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The geographical and historical dictionary of America and the West Indies [volume 1]
rection to be drowned in the lake Yaguarcocha,which from thence takes its name, and signifies thelake of blood, with which it was quite polluted ;tlie Indians stating, .according to their traditions,that no less than 20,000 people were thus sacri-ficed. Part of this province is at present compre-hended in that of Ibarra, and part in that ofOtavalo.
CARAQUES, Bay of, on the S. sea-coast, andin the province and government of Guayaquil. Itis close to cape Pasao, and near the equinoctialline. There was a settlement here, bearing the samename, the ruins of which are still visible.
CARARE, a large river of the new kingdom ofGranada. It rises in the valley of Alferez, to then. of the city of Tunja, runs from s. ton. and join-ing the Zarbe, enters the large river of Magdalena.On the e. side, near the narrow pass which formsits shores, the French have constructed a fort toguard against invasion from the infidel Indians.
CARARI, a strait of the large river Magdalena,formed by great rocks. There was formerly herea fort, which has been moved to a place at somelittle distance. The course of the waters in theabove strait is so rapid as to render it sometimesimpossible for vessels and canoes to pass through it.
Carauele, a small island of the N. sea, situatenear the n. e. coast of the island of Martinique,on the n. side of Carauele point.
CARAUELLES, a river of the province andcaptainship of Puerto Seguro in Brazil. It risesat the foot of the « Fria, and describing a smallcircle, runs s. e. and according to Cruz, e. andenters the sea opposite the island of Pajaros.
Carbet, two very high mountains of the aboveisland. They are full of sharp points similar tothose on Montserrat in Cateluila. They are nearthe coast, lying towards the n. w. part ; and theFrench call them Pitons de Carbet.
Carbet, a point on the e. coast of the island
tirely unknown to tiiis. Its inlmbitants lead aregular life ; they give without cxjicctation of in-demnification, and are governed l!)roughoiit the■whole tribe by the sounding of a bell. In short,they might serve as a model for all the other settle-ments of Indians in the kingdom.
COLLANA, another settlement of the same pro-vince and corregimicnto ; annexed to the curacy ofMecacapaca.
COLLANES, a chain of very lofty mountains,almost continually covered with snow, in the pro-vince and corre"imiento of Riobamba in the king-dom of Quito, to the s. of the river Pastaza, and ofthe mountain runguragua. They take their namefrom the nation of barbarous Indians who livescattered in the woods of these mountains, whichrun from w. to e. forming a semicircle of 20leagues. The mountain which out-tops the rest,they call the Altar.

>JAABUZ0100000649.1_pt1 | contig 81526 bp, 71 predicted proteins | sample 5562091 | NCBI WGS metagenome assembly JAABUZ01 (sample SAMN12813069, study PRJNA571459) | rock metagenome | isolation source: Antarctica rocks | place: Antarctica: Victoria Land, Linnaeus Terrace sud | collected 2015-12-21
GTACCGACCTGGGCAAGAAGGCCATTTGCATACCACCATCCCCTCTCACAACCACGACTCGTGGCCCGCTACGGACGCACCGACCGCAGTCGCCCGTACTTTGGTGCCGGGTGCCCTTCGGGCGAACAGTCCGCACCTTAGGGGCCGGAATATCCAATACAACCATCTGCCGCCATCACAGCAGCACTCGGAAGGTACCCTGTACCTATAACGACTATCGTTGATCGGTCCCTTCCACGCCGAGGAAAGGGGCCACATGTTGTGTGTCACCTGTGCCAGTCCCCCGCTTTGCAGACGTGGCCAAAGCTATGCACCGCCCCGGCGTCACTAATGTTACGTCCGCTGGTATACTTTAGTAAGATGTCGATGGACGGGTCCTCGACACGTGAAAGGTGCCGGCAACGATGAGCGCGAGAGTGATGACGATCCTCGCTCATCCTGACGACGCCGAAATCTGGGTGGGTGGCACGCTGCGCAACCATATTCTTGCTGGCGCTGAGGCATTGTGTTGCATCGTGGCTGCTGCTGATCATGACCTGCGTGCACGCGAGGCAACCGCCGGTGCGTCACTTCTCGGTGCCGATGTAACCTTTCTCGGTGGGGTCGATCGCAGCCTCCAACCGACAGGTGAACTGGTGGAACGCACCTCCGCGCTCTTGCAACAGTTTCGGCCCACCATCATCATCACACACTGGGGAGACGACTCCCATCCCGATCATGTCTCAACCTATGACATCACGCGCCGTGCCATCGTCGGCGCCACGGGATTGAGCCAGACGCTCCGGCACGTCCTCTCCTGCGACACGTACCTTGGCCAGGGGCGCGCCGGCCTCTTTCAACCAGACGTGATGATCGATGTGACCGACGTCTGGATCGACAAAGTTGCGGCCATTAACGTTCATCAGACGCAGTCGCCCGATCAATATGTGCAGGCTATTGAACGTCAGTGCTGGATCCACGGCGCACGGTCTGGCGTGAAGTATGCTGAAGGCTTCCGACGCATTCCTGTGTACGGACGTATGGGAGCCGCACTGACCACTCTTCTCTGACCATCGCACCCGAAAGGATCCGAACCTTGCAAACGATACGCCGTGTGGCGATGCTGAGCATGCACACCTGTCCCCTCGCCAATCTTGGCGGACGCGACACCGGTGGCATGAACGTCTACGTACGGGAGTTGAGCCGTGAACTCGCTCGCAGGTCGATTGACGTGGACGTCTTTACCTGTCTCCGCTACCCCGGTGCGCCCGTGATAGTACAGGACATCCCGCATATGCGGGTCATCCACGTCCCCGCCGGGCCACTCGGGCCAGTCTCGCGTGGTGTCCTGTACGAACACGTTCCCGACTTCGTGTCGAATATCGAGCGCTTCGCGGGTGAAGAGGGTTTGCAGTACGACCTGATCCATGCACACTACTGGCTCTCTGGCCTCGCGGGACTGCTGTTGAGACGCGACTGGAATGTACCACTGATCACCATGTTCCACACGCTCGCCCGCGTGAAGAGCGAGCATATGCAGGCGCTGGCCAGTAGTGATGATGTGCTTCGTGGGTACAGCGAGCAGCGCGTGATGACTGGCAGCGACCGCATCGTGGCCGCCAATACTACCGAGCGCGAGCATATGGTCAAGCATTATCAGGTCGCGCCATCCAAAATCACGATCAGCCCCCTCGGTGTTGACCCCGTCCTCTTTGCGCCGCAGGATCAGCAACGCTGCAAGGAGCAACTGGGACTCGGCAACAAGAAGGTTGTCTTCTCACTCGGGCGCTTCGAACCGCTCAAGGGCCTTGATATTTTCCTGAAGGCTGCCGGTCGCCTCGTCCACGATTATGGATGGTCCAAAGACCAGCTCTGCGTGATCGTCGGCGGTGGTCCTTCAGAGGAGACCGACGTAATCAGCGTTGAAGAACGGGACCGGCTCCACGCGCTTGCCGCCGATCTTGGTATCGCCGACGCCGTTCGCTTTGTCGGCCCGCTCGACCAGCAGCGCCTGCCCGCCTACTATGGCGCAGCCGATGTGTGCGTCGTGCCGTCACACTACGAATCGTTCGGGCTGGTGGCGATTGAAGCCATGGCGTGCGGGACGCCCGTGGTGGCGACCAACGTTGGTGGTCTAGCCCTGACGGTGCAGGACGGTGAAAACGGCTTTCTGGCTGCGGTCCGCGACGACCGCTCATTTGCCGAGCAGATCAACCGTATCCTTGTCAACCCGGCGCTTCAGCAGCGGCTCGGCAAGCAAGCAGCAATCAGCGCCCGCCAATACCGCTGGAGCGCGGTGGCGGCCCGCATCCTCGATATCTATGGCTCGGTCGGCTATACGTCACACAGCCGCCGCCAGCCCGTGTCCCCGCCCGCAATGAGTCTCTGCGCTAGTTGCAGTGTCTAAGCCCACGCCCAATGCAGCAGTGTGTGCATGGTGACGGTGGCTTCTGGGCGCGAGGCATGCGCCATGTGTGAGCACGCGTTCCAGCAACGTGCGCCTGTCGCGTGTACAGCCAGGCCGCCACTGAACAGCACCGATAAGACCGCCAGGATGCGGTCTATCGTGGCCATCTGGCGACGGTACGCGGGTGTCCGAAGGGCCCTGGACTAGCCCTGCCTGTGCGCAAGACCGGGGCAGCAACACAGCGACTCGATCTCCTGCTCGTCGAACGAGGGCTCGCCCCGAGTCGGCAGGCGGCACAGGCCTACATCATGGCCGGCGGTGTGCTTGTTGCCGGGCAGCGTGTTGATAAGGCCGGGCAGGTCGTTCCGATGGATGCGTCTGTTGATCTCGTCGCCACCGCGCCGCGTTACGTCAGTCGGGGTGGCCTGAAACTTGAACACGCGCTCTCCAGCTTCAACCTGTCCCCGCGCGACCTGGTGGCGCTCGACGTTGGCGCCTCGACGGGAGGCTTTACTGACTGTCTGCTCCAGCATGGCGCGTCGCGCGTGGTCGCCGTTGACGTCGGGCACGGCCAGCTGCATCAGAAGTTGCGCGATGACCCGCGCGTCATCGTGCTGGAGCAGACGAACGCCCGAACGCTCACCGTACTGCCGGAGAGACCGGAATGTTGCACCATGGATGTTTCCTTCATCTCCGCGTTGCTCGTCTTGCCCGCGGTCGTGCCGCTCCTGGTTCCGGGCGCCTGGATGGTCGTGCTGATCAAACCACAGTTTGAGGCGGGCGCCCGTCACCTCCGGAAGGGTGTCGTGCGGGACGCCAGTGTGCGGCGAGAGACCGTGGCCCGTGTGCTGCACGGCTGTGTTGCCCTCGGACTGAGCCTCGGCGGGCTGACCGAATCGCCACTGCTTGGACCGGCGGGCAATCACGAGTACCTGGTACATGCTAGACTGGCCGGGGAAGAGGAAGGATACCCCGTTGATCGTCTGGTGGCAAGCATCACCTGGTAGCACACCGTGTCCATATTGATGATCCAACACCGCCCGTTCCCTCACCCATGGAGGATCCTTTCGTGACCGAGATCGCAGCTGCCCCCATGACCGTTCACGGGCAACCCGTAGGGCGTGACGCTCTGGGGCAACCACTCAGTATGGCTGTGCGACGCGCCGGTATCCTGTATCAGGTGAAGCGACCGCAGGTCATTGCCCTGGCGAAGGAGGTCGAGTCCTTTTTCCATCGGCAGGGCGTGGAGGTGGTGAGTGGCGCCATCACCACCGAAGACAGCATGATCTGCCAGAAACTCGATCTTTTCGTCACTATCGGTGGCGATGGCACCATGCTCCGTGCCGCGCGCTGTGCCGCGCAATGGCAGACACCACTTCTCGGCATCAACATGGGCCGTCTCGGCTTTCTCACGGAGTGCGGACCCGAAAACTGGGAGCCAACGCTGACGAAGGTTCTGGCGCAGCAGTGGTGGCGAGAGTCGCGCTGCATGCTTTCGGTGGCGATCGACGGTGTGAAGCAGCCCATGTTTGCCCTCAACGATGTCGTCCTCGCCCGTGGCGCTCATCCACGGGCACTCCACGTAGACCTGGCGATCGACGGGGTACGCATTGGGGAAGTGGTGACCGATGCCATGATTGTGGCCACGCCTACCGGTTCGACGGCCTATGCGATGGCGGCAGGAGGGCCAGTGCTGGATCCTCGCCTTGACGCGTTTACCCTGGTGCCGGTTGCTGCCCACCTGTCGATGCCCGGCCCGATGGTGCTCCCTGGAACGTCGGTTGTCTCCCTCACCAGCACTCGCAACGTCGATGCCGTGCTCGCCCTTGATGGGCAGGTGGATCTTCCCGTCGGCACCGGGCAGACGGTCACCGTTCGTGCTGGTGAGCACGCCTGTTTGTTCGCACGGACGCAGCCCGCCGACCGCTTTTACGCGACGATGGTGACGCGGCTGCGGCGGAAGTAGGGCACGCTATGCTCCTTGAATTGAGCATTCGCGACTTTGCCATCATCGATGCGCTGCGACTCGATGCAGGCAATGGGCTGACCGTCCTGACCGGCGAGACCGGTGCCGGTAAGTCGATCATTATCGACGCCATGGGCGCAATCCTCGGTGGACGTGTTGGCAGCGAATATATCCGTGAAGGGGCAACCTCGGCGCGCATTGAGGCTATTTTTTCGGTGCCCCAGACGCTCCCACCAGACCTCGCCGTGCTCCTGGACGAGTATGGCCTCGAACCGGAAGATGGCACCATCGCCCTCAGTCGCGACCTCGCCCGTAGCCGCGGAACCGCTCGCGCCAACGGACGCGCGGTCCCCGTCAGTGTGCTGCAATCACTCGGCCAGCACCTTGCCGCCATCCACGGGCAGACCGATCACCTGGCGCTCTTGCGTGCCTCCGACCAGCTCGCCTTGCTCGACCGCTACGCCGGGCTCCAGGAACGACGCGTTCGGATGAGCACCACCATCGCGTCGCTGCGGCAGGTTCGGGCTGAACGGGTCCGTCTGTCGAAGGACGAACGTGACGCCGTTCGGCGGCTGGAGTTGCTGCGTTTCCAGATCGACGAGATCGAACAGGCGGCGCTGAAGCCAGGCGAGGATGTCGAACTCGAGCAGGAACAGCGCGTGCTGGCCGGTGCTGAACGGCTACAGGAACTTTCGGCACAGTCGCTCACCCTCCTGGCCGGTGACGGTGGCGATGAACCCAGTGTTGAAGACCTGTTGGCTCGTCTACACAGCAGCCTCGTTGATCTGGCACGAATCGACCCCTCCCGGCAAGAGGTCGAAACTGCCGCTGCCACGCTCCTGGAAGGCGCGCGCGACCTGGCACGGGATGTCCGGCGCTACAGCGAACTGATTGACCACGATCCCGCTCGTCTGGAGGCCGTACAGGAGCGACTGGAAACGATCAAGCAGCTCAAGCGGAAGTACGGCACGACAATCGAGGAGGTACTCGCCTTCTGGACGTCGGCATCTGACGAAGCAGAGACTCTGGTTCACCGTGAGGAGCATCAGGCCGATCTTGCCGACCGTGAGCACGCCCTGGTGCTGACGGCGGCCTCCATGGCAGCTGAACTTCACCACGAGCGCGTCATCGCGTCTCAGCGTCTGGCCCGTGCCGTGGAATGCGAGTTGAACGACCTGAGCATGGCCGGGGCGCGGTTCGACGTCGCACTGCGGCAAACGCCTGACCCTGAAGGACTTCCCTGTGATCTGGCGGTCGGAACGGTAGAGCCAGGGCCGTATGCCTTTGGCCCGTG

COLLAY. See Pataz.
COLLETON, a county of the province of Ca-rolina in N. America ; situate n. of the county ofGrenville, and watered by the river Stone, whichunites itself with an arm of the Wadrnoolan. Thatpart which looks to the n, e. is peopled with es-tablishments of Indians, and forms, with the otherpart, an island called Buono, which is a little belowCharlestown, and is well cultivated and in-habited. The principal rivers of this country are,the Idistows, the S. and N. Two or three miles upthe former river, the shores are covered with plan-tations, which continue for more than three milesfurther n. where the river meets with the N. Edis-tow, and in the island formed by both of them,it is reckoned that 20 freeholders reside. Theseare thus called, from the nature of the assignmentand distribution of lands which took place in thenew colonies. But the English governor did notgrant an absolute and perpetual property, save toparticular individuals : the concession was some-times for life, sometimes considered as lineal,sometimes to descend to the wife, children, or re-lations, and sometimes with greater restrictions.The above-mentioned people have, however, theirvote in the assembly, and send to it two members.In the precinct of this county is an Episcopalchurch.
COLOATPA, a settlement of the head settle-ment of Olinalá, and alcaldia mayor of Tlapa, inNueva Espana. It contains 29 families of In-dians, who occupy themselves in the commerceof chia^ a white medicinal earth, and cochineal,which abounds in this territory. It lies to then. w. of its head settlement.
COLOCINA, some mountains of this province andgovernment, also called Betanzi, which run n. formany leagues from the valley of Penco.
COLOCOLO, a settlement of Indians of thekingdom of Chile ; situate on the shore of the riverCarampangue, and thus called from the celebratedcazique of this name, one of the chiefs in the warin which these Indians were engaged with theSpaniards.
COLOMBAINA, a small settlement of the ju-riscidiction of Tocaima, and government of Mari-quita, and in the Nuevo Reyno de Granada ; an-nexed to the curacy of the settlement of Amba-leina. It is situate on the shore of the riverMagdalena; is of a very hot temperature, and